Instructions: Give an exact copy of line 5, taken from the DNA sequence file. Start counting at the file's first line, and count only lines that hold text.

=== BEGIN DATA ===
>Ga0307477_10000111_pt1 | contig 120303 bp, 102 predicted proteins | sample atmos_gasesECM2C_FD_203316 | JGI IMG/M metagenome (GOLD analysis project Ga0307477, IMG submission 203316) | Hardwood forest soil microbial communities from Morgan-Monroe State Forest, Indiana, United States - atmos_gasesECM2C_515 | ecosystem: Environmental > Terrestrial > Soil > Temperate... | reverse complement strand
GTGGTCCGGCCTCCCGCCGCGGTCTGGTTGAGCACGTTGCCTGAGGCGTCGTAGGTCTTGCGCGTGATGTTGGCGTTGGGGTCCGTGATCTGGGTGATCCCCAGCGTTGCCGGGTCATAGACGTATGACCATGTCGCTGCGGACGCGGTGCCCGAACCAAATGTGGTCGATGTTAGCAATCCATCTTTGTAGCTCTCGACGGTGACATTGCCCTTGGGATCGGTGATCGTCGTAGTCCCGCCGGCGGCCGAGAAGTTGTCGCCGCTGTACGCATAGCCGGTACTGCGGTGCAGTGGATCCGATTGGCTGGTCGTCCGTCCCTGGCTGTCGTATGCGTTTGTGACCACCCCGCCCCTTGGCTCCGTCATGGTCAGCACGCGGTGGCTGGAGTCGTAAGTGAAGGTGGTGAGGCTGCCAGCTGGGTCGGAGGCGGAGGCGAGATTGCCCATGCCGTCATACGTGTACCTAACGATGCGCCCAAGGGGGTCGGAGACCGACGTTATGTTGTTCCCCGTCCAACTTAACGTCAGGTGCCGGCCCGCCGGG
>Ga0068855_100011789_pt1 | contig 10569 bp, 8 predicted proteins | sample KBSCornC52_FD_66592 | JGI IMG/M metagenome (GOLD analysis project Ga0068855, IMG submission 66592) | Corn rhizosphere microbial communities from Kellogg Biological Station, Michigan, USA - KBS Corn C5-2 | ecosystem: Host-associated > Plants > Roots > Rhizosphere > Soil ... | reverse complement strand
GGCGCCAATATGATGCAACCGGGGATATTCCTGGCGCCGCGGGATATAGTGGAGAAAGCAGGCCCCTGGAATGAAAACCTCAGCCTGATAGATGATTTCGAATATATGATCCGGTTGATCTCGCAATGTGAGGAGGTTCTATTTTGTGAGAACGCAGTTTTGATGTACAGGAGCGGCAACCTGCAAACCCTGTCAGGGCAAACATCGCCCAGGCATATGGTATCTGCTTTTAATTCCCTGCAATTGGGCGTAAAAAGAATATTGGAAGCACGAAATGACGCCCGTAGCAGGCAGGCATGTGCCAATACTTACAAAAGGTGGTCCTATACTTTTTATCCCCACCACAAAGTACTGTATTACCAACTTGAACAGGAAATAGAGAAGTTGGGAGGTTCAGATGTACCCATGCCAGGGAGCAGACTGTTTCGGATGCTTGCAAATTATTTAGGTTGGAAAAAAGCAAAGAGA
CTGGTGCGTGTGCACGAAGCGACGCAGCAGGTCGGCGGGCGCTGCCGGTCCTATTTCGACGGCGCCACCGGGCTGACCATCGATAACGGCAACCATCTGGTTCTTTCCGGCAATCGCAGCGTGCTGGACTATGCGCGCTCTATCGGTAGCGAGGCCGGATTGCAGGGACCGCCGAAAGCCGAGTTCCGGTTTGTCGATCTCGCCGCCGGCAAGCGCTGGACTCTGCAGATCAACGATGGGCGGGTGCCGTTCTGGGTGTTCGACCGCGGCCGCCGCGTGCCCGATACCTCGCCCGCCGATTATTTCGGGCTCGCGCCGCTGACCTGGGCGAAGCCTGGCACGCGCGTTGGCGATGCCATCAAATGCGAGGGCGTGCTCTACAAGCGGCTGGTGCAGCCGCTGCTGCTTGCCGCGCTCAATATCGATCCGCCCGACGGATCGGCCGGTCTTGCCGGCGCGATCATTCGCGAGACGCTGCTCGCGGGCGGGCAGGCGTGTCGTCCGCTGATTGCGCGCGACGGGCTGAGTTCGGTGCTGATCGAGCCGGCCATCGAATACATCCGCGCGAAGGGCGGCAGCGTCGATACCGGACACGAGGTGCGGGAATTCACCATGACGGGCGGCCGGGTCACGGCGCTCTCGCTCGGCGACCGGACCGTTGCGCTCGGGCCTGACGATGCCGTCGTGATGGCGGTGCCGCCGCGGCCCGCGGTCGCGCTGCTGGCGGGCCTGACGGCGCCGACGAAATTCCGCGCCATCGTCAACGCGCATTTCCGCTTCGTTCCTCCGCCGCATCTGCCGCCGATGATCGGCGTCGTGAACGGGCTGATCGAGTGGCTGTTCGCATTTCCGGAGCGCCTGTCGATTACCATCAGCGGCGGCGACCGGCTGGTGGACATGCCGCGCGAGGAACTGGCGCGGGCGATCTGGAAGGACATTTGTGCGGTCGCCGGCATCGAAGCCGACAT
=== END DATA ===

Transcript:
CTGGTGCGTGTGCACGAAGCGACGCAGCAGGTCGGCGGGCGCTGCCGGTCCTATTTCGACGGCGCCACCGGGCTGACCATCGATAACGGCAACCATCTGGTTCTTTCCGGCAATCGCAGCGTGCTGGACTATGCGCGCTCTATCGGTAGCGAGGCCGGATTGCAGGGACCGCCGAAAGCCGAGTTCCGGTTTGTCGATCTCGCCGCCGGCAAGCGCTGGACTCTGCAGATCAACGATGGGCGGGTGCCGTTCTGGGTGTTCGACCGCGGCCGCCGCGTGCCCGATACCTCGCCCGCCGATTATTTCGGGCTCGCGCCGCTGACCTGGGCGAAGCCTGGCACGCGCGTTGGCGATGCCATCAAATGCGAGGGCGTGCTCTACAAGCGGCTGGTGCAGCCGCTGCTGCTTGCCGCGCTCAATATCGATCCGCCCGACGGATCGGCCGGTCTTGCCGGCGCGATCATTCGCGAGACGCTGCTCGCGGGCGGGCAGGCGTGTCGTCCGCTGATTGCGCGCGACGGGCTGAGTTCGGTGCTGATCGAGCCGGCCATCGAATACATCCGCGCGAAGGGCGGCAGCGTCGATACCGGACACGAGGTGCGGGAATTCACCATGACGGGCGGCCGGGTCACGGCGCTCTCGCTCGGCGACCGGACCGTTGCGCTCGGGCCTGACGATGCCGTCGTGATGGCGGTGCCGCCGCGGCCCGCGGTCGCGCTGCTGGCGGGCCTGACGGCGCCGACGAAATTCCGCGCCATCGTCAACGCGCATTTCCGCTTCGTTCCTCCGCCGCATCTGCCGCCGATGATCGGCGTCGTGAACGGGCTGATCGAGTGGCTGTTCGCATTTCCGGAGCGCCTGTCGATTACCATCAGCGGCGGCGACCGGCTGGTGGACATGCCGCGCGAGGAACTGGCGCGGGCGATCTGGAAGGACATTTGTGCGGTCGCCGGCATCGAAGCCGACAT